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OP-ED: The sports industry is pointless

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Sports are pointless in the 21st century. This is not an attack on the Texans or TexAnns, I am very proud of all the things that our sports teams are achieving and doing this season. However, at the end of the day, they are still pointless. The sports industry is an industry which fuels itself, causes unnecessary injuries and is costly. 

Take football for example. The whole point of football is a group of guys who are aligned with a school or a professional organization, are trying to run over a line on a field to score. Once one group of guys scores more than the other group of guys, a winner is declared. If a team is so good at running a ball over a line, they will eventually get to a championship of some sort. In this championship they will receive a trophy and a ring. And that’s it. In a few months the football team will start up again trying to run a ball over a line in a field and beat all the other teams. You can take this same line of logic and apply it to every sport.  I am not discrediting the skill and ability it takes to play sports, they all have more talent in their sport than I do. But ultimately, what do sports achieve? The only purpose of a sports team is to defeat another sports team. Outside of that, they have ultimately no purpose.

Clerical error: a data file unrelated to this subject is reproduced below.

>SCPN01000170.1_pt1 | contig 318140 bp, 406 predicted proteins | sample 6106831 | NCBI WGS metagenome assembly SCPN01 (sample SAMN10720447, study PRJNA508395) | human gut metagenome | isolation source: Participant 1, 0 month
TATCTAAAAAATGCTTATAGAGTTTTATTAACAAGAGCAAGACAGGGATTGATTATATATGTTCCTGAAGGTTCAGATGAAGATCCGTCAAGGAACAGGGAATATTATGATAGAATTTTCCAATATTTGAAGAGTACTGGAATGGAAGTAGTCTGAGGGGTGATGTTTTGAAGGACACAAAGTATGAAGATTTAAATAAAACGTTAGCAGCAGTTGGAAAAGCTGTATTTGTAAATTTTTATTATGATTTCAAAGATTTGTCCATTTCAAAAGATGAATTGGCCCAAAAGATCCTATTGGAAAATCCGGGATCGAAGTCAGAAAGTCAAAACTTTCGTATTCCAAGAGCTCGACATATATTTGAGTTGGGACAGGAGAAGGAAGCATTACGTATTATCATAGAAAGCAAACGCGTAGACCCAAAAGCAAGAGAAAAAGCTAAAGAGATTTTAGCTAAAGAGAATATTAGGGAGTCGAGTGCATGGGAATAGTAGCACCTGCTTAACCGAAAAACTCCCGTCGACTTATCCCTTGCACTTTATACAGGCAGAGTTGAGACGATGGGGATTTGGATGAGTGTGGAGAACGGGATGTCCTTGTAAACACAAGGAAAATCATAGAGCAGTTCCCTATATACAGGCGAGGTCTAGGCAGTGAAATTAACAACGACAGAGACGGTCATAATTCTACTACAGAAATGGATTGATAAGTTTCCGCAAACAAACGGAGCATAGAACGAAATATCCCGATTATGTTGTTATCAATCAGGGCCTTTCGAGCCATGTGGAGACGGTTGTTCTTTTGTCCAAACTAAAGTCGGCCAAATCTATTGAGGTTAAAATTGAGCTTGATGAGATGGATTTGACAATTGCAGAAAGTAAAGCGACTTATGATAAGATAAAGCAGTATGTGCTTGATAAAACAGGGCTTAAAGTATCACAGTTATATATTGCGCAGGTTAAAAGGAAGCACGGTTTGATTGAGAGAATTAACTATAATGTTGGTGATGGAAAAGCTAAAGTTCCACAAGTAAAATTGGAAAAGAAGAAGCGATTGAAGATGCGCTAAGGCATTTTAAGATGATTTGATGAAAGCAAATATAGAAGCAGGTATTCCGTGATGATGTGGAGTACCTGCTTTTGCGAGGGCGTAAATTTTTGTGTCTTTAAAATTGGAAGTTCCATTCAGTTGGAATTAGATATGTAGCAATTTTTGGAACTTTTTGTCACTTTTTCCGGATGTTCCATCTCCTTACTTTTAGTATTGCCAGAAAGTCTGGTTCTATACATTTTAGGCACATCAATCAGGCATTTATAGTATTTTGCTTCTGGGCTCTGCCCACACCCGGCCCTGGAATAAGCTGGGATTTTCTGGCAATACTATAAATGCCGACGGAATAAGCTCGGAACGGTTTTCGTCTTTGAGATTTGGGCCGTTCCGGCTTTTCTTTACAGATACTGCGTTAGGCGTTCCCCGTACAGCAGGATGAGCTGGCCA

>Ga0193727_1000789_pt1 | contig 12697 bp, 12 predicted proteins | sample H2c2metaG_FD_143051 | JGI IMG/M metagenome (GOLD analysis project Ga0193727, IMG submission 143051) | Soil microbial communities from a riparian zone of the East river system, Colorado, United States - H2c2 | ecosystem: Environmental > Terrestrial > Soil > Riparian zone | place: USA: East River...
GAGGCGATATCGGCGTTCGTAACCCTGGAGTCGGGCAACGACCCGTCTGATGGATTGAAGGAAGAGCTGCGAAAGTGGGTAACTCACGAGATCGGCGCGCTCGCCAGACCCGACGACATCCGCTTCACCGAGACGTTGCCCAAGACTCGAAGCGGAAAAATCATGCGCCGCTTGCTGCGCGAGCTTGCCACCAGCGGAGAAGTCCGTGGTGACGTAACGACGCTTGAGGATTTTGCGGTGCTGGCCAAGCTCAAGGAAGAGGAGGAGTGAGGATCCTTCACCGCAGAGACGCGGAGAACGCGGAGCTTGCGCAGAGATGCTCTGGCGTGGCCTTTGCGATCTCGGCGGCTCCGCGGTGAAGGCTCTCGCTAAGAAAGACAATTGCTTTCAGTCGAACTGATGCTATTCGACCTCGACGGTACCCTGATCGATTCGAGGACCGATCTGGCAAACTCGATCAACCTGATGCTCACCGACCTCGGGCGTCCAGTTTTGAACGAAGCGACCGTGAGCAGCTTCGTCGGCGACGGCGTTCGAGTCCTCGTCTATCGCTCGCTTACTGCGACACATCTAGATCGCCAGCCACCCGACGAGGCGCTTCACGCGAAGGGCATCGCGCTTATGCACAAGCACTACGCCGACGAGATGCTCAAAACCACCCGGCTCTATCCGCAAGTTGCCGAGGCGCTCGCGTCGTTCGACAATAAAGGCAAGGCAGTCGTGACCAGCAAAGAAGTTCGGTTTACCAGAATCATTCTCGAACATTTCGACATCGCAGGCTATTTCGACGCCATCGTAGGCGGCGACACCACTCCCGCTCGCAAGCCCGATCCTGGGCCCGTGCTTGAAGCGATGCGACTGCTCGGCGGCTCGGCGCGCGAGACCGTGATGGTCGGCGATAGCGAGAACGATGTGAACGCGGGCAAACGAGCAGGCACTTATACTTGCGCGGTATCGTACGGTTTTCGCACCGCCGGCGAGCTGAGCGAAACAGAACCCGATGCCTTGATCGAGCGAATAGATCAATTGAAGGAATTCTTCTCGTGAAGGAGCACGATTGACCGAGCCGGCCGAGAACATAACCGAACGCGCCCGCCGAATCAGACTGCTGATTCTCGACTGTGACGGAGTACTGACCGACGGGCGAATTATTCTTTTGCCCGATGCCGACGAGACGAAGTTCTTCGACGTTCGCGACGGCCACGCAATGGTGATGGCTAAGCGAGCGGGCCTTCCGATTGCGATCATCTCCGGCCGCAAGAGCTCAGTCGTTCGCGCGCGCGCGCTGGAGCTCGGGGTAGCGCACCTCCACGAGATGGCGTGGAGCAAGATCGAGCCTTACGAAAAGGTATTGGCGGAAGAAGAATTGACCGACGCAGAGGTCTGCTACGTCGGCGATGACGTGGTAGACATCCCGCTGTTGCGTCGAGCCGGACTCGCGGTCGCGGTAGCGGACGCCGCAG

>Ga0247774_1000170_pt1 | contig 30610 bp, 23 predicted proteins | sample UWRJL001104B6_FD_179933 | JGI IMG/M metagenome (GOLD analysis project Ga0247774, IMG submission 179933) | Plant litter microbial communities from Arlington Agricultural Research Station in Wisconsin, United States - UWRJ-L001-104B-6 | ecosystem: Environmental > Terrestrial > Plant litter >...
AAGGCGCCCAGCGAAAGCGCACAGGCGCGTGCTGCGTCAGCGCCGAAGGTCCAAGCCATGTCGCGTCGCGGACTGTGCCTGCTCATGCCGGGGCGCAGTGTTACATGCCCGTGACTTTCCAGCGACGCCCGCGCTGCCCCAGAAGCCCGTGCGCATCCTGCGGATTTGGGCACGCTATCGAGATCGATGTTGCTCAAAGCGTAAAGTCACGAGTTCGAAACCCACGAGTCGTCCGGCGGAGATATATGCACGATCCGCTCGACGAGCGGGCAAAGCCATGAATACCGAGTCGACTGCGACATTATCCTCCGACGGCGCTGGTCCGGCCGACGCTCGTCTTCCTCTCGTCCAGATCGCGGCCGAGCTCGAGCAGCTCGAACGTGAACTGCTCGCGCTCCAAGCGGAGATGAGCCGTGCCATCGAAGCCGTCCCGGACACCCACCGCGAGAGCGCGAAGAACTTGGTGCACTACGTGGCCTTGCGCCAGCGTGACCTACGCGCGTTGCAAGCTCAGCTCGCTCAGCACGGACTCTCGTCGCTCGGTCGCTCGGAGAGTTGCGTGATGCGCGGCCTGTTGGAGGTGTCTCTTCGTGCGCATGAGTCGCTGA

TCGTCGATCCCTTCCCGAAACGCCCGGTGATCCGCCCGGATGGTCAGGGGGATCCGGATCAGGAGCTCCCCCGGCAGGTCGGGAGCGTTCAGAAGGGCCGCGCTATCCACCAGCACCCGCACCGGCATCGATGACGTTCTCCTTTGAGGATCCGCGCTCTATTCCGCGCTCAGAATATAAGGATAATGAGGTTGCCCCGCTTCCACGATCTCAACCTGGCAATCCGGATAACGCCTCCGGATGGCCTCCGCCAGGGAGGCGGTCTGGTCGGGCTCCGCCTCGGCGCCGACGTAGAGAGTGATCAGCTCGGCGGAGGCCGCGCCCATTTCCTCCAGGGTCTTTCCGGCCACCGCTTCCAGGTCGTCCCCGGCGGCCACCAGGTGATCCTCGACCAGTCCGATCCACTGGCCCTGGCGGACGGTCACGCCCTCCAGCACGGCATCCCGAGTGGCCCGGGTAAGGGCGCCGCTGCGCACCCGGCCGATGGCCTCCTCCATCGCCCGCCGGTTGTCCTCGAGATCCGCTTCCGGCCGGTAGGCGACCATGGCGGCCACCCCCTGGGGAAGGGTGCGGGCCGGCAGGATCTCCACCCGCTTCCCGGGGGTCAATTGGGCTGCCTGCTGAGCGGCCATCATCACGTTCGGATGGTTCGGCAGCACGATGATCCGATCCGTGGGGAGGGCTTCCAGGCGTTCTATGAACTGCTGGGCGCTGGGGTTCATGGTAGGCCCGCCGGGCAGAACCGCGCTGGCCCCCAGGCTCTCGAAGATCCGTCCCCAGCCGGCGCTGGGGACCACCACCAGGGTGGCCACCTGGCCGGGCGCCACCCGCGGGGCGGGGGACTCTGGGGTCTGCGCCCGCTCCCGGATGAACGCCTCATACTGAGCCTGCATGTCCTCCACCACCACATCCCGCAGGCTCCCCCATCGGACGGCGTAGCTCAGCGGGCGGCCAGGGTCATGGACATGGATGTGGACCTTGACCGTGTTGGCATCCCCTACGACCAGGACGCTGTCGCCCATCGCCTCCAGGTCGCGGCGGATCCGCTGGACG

I do understand that winning championships can bring attention to the school and increase applications. However, are there not better ways to receive attention for a high school or college? Why not focus on graduation rates and the academics at the college, Ivy league colleges have football teams, but ivy league colleges also have an amazing academics presence at their college and very successful graduates.

Many supporters of sports will argue that sports teach teamwork, camaraderie and discipline. Yes, the sports will teach them that. But that is not the only way to learn those skills. I believe that I have teamwork, camaraderie and discipline; but I don’t attribute that to sports alone. Those skills can be achieved through a variety of ways.